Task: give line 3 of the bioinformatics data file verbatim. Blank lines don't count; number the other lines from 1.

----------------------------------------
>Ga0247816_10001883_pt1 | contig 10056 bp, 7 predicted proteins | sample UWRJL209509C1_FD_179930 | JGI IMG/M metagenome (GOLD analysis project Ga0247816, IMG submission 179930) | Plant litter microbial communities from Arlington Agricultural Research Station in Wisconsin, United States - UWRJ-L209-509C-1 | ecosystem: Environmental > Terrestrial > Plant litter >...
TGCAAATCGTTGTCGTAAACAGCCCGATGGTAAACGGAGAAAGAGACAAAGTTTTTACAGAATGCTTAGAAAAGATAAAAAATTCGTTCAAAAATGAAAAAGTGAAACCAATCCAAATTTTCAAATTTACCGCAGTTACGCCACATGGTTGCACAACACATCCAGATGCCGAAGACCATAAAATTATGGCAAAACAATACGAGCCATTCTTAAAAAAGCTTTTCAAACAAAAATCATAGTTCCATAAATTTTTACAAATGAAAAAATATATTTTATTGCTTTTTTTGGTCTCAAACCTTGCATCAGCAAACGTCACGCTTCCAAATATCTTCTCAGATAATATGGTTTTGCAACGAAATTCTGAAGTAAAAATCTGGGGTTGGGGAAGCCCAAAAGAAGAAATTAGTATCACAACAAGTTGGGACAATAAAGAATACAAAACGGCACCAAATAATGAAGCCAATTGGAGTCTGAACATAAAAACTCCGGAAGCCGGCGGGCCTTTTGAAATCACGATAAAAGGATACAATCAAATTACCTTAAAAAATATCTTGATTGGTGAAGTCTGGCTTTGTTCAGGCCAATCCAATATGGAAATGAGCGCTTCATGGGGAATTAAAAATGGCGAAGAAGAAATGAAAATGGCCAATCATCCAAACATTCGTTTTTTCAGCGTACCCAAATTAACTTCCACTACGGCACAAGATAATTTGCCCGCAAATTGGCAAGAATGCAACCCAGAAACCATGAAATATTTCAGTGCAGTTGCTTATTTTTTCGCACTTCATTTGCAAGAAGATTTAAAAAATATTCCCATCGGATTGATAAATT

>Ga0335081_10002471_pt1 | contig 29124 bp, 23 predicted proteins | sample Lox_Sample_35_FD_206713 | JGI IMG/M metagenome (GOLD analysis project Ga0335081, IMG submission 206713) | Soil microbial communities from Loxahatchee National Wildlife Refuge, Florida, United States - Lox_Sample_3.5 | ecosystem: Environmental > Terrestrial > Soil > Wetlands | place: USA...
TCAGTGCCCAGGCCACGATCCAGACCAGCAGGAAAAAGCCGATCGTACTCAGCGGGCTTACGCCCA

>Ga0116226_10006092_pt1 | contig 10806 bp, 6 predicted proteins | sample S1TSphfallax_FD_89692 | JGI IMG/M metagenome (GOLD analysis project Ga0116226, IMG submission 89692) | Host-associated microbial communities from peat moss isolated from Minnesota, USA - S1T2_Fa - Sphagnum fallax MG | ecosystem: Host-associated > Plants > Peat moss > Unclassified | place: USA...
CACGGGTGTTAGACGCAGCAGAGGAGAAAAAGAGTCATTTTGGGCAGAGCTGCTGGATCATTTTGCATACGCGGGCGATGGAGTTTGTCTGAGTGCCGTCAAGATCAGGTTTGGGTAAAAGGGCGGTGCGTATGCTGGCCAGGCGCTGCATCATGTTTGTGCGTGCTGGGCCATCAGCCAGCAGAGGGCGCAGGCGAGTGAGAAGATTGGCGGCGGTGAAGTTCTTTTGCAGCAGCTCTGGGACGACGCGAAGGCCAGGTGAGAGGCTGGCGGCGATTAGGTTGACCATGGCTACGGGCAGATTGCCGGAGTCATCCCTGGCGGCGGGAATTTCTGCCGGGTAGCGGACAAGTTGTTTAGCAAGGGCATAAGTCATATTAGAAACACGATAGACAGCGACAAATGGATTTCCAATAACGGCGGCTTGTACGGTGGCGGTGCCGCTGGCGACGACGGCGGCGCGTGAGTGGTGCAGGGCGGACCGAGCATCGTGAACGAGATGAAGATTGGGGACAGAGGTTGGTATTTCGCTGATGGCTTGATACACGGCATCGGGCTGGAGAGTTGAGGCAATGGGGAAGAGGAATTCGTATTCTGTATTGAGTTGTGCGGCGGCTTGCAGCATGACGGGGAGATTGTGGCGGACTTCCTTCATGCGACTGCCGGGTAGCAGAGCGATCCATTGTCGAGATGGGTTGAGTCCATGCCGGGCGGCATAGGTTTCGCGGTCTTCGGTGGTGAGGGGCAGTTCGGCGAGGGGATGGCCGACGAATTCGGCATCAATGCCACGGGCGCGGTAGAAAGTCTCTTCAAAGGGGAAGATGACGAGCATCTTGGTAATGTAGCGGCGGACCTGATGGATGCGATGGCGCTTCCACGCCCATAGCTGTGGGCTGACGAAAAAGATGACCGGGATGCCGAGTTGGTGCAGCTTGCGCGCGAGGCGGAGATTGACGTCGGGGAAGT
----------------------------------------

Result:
>Ga0335081_10002471_pt1 | contig 29124 bp, 23 predicted proteins | sample Lox_Sample_35_FD_206713 | JGI IMG/M metagenome (GOLD analysis project Ga0335081, IMG submission 206713) | Soil microbial communities from Loxahatchee National Wildlife Refuge, Florida, United States - Lox_Sample_3.5 | ecosystem: Environmental > Terrestrial > Soil > Wetlands | place: USA...